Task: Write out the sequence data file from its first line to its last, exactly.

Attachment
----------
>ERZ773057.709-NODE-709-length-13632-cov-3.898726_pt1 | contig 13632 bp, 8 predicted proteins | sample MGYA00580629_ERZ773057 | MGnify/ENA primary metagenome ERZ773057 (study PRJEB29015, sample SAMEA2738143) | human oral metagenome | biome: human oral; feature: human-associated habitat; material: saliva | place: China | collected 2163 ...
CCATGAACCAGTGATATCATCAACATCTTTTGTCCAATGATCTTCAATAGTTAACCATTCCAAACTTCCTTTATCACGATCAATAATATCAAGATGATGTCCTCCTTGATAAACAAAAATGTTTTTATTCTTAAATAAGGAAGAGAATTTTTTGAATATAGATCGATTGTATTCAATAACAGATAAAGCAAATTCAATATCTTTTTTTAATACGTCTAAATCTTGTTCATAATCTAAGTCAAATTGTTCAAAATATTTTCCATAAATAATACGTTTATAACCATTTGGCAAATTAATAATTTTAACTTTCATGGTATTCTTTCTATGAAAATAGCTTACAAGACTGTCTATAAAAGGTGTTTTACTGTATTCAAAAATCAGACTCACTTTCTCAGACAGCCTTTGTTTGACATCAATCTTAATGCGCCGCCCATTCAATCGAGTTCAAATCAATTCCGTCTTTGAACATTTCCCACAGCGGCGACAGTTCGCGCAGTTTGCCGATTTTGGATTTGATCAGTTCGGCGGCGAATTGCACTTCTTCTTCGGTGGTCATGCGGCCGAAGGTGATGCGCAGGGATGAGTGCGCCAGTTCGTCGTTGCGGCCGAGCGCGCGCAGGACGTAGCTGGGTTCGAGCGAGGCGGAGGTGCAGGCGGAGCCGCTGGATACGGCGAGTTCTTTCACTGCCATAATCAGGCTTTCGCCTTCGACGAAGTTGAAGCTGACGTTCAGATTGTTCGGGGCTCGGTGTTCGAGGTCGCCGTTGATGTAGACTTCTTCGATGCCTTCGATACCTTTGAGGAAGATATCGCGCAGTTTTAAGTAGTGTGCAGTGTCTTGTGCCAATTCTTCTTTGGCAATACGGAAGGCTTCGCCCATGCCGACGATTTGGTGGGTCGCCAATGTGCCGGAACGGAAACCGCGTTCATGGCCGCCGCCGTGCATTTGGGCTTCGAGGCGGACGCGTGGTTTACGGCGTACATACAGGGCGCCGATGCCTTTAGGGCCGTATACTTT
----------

>ERZ773057.709-NODE-709-length-13632-cov-3.898726_pt1 | contig 13632 bp, 8 predicted proteins | sample MGYA00580629_ERZ773057 | MGnify/ENA primary metagenome ERZ773057 (study PRJEB29015, sample SAMEA2738143) | human oral metagenome | biome: human oral; feature: human-associated habitat; material: saliva | place: China | collected 2163 ...
CCATGAACCAGTGATATCATCAACATCTTTTGTCCAATGATCTTCAATAGTTAACCATTCCAAACTTCCTTTATCACGATCAATAATATCAAGATGATGTCCTCCTTGATAAACAAAAATGTTTTTATTCTTAAATAAGGAAGAGAATTTTTTGAATATAGATCGATTGTATTCAATAACAGATAAAGCAAATTCAATATCTTTTTTTAATACGTCTAAATCTTGTTCATAATCTAAGTCAAATTGTTCAAAATATTTTCCATAAATAATACGTTTATAACCATTTGGCAAATTAATAATTTTAACTTTCATGGTATTCTTTCTATGAAAATAGCTTACAAGACTGTCTATAAAAGGTGTTTTACTGTATTCAAAAATCAGACTCACTTTCTCAGACAGCCTTTGTTTGACATCAATCTTAATGCGCCGCCCATTCAATCGAGTTCAAATCAATTCCGTCTTTGAACATTTCCCACAGCGGCGACAGTTCGCGCAGTTTGCCGATTTTGGATTTGATCAGTTCGGCGGCGAATTGCACTTCTTCTTCGGTGGTCATGCGGCCGAAGGTGATGCGCAGGGATGAGTGCGCCAGTTCGTCGTTGCGGCCGAGCGCGCGCAGGACGTAGCTGGGTTCGAGCGAGGCGGAGGTGCAGGCGGAGCCGCTGGATACGGCGAGTTCTTTCACTGCCATAATCAGGCTTTCGCCTTCGACGAAGTTGAAGCTGACGTTCAGATTGTTCGGGGCTCGGTGTTCGAGGTCGCCGTTGATGTAGACTTCTTCGATGCCTTCGATACCTTTGAGGAAGATATCGCGCAGTTTTAAGTAGTGTGCAGTGTCTTGTGCCAATTCTTCTTTGGCAATACGGAAGGCTTCGCCCATGCCGACGATTTGGTGGGTCGCCAATGTGCCGGAACGGAAACCGCGTTCATGGCCGCCGCCGTGCATTTGGGCTTCGAGGCGGACGCGTGGTTTACGGCGTACATACAGGGCGCCGATGCCTTTAGGGCCGTATACTTT